And sadly, academics, journalists and policy wonks too share the guilt of all of this. The thin line between being an activist academic or a journalist and simply riding a particular wave as an academic and journalist got crossed continually. It was horribly sad to see academics, journalists and policy researchers to copying the same emotive slurs and ad hominem attacks to views of their own colleagues, only giving themselves and their own wavelength the aura of intellect, 'objectivity' and integrity. When such voices who automatically find a hearing by virtue of their titles behave that way too, there is not much hope left for the larger society to assume a respectful engagement and a civic public space.

So where does this leave us? For some, this is all Erdogan's fault, if not these 'Islamists' who are out there to turn us into Iran, interfere with our bedrooms and drinks. For others, this is all fault of foreign powers, enemies of 'will of people', secular anti-God sinners. First, the 'other' has to behave, then it will all work out.

For sure, the way a country is being governed has a lot to answer for where things are. And yet, those who govern, those who are in politics, those who write, those who tweet, those who protest and clash against them, are all us. These are our problems, making each one of us responsible.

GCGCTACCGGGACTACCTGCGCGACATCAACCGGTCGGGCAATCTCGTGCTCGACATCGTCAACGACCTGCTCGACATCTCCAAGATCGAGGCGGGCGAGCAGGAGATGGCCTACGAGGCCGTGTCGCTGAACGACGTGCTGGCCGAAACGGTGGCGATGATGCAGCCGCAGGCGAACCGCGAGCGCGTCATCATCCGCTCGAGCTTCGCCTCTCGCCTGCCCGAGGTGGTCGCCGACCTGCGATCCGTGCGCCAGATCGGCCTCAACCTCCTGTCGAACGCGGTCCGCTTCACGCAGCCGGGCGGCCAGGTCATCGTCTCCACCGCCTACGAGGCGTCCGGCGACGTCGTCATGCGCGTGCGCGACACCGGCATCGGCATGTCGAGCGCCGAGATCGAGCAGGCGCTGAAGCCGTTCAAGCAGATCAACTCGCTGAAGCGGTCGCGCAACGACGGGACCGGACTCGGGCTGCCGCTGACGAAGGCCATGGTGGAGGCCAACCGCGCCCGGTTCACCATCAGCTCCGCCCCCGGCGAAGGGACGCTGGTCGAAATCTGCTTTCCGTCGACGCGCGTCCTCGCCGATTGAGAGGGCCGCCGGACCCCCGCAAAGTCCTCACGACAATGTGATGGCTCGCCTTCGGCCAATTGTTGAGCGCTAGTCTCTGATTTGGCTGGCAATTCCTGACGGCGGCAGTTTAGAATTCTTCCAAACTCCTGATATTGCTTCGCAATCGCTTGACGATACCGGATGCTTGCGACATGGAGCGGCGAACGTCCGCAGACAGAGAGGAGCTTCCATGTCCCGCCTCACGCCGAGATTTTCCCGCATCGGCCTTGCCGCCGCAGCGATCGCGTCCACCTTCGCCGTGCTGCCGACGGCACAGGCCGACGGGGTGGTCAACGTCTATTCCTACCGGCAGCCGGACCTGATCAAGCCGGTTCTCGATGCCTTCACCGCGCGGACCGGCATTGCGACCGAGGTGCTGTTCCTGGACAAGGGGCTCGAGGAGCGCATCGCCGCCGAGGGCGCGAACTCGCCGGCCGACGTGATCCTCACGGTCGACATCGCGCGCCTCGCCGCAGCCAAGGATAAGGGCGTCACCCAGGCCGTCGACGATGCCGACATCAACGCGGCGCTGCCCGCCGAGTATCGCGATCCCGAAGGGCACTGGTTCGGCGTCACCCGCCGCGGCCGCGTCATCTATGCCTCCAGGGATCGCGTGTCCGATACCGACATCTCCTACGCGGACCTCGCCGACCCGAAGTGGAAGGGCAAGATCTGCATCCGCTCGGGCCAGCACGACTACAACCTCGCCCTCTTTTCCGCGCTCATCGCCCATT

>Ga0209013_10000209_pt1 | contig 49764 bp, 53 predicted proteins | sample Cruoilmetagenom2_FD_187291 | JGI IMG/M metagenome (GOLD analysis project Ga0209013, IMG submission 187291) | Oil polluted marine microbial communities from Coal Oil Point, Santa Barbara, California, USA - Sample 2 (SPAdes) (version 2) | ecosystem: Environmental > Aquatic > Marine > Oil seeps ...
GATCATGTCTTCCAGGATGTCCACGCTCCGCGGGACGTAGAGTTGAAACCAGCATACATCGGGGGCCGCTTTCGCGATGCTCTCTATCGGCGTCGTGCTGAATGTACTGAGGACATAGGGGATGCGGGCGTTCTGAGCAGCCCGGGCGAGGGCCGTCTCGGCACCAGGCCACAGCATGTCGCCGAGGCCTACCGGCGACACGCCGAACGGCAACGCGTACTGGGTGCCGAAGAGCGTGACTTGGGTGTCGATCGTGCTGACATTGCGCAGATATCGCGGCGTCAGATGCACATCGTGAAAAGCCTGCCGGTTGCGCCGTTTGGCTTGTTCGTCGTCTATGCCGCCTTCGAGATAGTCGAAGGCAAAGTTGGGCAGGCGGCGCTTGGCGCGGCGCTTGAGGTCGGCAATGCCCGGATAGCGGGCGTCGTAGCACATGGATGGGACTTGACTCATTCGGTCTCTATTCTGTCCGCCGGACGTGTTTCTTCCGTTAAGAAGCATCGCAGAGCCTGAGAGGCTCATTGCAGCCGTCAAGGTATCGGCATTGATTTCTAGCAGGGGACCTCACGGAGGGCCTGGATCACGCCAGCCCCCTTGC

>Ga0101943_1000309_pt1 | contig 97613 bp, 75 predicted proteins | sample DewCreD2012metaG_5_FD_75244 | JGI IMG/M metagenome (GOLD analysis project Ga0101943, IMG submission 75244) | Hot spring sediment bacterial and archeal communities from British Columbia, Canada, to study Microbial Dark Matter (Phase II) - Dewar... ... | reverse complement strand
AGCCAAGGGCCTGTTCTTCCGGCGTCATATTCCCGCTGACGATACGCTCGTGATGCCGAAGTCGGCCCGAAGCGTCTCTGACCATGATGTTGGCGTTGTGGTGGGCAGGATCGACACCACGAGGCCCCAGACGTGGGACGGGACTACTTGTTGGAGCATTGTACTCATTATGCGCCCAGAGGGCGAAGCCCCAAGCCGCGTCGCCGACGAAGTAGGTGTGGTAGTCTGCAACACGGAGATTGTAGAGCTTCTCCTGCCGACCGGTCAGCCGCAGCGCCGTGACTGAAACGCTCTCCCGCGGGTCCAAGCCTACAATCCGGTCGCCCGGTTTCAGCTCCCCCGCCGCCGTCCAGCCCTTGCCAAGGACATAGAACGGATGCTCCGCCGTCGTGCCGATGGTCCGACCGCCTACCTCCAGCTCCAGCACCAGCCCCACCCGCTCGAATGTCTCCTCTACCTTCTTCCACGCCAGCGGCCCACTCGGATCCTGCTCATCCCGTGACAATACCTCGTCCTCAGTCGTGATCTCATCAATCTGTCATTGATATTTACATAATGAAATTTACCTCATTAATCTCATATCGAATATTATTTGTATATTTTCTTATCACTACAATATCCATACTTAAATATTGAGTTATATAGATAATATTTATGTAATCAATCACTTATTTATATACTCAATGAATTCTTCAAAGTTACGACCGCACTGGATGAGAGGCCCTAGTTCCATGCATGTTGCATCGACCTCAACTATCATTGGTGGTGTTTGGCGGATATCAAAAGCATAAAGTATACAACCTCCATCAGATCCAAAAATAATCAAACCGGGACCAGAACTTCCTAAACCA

That is where vision of a Turkish democracy shows its biggest fundamental flaw: a disassociation of personal responsibility in the public space. The Turkish nation state vision gave no room to us, and promised to do it all on our behalf, including democracy and management of public space. Now that such strong state monopoly has been fragmented, we are left with the haunting task of owning Turkey individually and what we are demonstrating is only the residue of 80 years of social engineering, politics of forceful silencing and dominance.

Whatever it is that we long for as a 'democratic Turkey' starts within me, within you. From the way I tweet, I speak, I write, I engage with you, with others. Only in such a personalised vision of democratic responsibility our attempts and desire for a better Turkey can start to take deep roots. Only by practicing personal calm and openness and willingness to engage, can we achieve a public space where each one of us is heard without fear of being lynched.

Only in a public space like that can our politicians learn to behave as their attempts to polarise and cause intense emotions would no longer work for them. Only in a personalised vision of a Turkey that is for all, where all is heard, treated equally and respected, can we hope that next generation of Turkish politicians, academics, journalists, policy researchers and civil servants will not see themselves as the ultimate and exclusive owners of this beautiful country or think that if they are the loudest and the most witty in slurring someone, then, they are on the right track.